Saturday, 4 February 2017

RPi: bonding network interfaces

One of the big advantages of the Raspberry Pi is that it's form factor makes it so portable; I can have a RPi moved around the home depending on what I need at the time but it does mean I need to worry about which network interface is available to the RPi without having to log into the RPi, reconfigure to/from wifi to/from ethernet etc..




In the ideal world, perhaps you'd just use the wifi interface and be done. However this isn't always possible - poor wifi signal/interferance etc - and sometimes you may want to be wired to avoid the possibility of someone maliciously kicking you off your wifi or cos it's an extra draw on your power supply.

But ultimately, your requirement is for a your headless RPi to be available on the network at a known single static address irrespective of which network interface is available.

Primative Option

One primitive option is to configure both your ethernet and wifi to have the same interface.
auto eth0
allow-hotplug eth0
iface eth0 inet static
    address               192.168.0.156
    netmask               255.255.255.0
    gateway               192.168.0.1
    dns-nameservers       8.8.8.8

auto wlan0
allow-hotplug wlan0
iface wlan0 inet static
    wireless-power        off  # externel wifi dongle
    wpa-conf              /etc/wpa_supplicant/wpa_supplicant.conf
    address               192.168.0.156
    netmask               255.255.255.0
    gateway               192.168.0.1
    dns-nameservers       8.8.8.8
This will work in that eth0 and wlan0 are created with the same IP address and if you remove the ethernet cable the network will still be available. However this works because the system creates multiple routes where the eth0 device has a higher priority (check route -n and the Metric column - lower means higher priority).

So this kinda works and meets our requirement but it's not the elegant or correct way of doing it.

To avoid the multiple routes option, you may use the ifplugd and custome scripts to bring down eth0 (removing the route) and up the wifi interface when it detects the pulling of the ethernet cable.

However this problem has already been solved in the world of networking under the guise of IP multi-path (Sun Microsystems terminology?) or interface bonding/agregation.

Interface Bonding

With input from the Raspberry Pi forums the oddities/race conditions/setup of Raspbian's network setup were resolved to provide the answer that follows.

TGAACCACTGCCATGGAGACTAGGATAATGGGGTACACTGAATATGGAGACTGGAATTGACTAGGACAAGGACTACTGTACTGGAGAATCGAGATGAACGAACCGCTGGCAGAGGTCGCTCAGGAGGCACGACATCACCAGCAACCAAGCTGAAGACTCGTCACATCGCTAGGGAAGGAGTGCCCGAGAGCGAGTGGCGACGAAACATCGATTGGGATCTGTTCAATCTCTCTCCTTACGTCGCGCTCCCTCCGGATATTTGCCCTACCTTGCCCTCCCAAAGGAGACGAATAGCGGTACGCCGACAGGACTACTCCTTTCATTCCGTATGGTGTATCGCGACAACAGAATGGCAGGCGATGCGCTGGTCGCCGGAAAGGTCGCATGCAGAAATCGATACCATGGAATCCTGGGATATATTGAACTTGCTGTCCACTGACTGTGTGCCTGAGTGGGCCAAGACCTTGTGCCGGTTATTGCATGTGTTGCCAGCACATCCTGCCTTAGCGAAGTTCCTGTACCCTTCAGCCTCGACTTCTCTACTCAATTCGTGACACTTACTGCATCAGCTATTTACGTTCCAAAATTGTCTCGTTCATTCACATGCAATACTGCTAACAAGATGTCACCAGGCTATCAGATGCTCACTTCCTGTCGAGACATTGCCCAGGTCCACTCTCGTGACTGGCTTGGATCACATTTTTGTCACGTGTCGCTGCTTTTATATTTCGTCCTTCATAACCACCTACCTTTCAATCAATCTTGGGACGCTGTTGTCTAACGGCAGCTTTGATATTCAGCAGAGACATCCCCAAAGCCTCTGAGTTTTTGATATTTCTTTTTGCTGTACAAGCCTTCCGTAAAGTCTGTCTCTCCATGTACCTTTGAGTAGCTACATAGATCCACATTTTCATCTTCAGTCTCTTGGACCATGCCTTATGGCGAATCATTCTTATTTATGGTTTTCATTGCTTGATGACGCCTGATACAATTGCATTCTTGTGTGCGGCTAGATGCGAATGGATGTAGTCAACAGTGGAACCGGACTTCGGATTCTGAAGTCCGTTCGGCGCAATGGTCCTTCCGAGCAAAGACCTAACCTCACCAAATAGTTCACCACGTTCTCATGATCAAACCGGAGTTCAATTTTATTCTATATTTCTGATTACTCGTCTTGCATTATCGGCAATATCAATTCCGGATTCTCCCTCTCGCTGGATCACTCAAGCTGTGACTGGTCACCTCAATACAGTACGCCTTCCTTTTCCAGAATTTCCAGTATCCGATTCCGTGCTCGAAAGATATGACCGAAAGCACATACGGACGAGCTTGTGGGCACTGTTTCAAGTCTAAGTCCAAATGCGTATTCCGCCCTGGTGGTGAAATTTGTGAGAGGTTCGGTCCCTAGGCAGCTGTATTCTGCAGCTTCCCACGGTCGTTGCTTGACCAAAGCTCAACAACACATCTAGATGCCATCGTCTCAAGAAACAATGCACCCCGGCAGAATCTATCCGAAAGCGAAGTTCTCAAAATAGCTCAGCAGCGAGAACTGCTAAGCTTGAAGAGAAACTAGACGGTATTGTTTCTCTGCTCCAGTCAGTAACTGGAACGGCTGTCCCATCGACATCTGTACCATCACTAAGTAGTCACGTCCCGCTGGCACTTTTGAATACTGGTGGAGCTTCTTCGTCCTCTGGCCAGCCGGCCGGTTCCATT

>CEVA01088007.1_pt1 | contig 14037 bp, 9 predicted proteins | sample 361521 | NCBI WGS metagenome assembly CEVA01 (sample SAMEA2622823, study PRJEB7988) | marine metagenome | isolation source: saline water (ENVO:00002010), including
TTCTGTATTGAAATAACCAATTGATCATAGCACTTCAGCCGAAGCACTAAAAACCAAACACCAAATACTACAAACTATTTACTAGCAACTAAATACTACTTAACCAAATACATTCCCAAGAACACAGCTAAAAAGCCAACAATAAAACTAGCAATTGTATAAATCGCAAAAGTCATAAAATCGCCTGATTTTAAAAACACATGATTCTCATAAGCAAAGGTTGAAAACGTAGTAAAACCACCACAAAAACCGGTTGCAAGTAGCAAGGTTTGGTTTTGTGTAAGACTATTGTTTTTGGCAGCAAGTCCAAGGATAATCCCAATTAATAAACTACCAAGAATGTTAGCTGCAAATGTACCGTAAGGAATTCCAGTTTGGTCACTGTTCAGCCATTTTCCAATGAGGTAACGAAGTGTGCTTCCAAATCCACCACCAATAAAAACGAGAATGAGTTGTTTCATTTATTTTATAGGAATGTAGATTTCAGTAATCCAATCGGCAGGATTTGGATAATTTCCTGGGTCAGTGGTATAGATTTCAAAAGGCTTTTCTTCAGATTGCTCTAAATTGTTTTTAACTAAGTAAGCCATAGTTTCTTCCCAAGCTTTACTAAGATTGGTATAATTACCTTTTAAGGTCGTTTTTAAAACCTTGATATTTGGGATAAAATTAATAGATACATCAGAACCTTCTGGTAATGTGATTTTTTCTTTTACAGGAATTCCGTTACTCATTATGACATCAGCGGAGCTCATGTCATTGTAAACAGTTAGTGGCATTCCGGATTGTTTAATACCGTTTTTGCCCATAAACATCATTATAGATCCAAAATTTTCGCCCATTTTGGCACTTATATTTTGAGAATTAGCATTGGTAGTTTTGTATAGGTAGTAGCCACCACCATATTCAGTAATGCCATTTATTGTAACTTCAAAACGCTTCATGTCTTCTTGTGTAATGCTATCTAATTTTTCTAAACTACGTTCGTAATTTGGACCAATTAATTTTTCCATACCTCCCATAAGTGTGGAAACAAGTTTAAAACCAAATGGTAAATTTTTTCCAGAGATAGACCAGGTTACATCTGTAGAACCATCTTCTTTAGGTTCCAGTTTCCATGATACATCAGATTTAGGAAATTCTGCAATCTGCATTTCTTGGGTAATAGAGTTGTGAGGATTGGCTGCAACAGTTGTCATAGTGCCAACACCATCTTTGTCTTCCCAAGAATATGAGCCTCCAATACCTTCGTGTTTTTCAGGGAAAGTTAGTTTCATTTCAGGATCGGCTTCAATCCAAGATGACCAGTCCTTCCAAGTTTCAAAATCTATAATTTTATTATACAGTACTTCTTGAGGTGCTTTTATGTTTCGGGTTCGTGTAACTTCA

The kernel can be configured to aggregate multiple physical interfaces into a single virtual interface: all applications are agnostic to the underlying interface. The kernel can be configured to use different policies when using this network interface, such as load-balance or fault tolerance. To our requirement we need the kernel to treat the two interfaces in fault tolerant mode, that is to prefer one primary (physical) interface and only start using the secondary backup (physical) interface when the primary is not available.

The kernel module required is bonding. For the Raspbian setup, the only additional requirement is "ifenslave" and then to configure the kernel module (so the effects/options are enabled at boot) and then the interfaces configuration.

$ apt-get install ifenslave
## /etc/modules
...
# add this near the top to force load module at boot - above any force load of wifi modules
bonding

Whilst these module options can be configured at runtime, I found this to misbehave, resulting in the inability for wifi to associate with the AP.
## /etc/modprobe.d/bonding.conf
options bonding fail_over_mac=active mode=active-backup primary=eth0 primary_reselect=always

Reconfigure the interfaces so that we create the 'bond' and all network traffic will be routed through this. The rest of the system is largely agnostic to the eth0 and wlan0 devices.
# /etc/network/interfaces
auto lo
iface lo inet loopback

# confirm status at
# $ cat /proc/net/bonding/bond0

auto eth0
allow-hotplug eth0
iface eth0 inet manual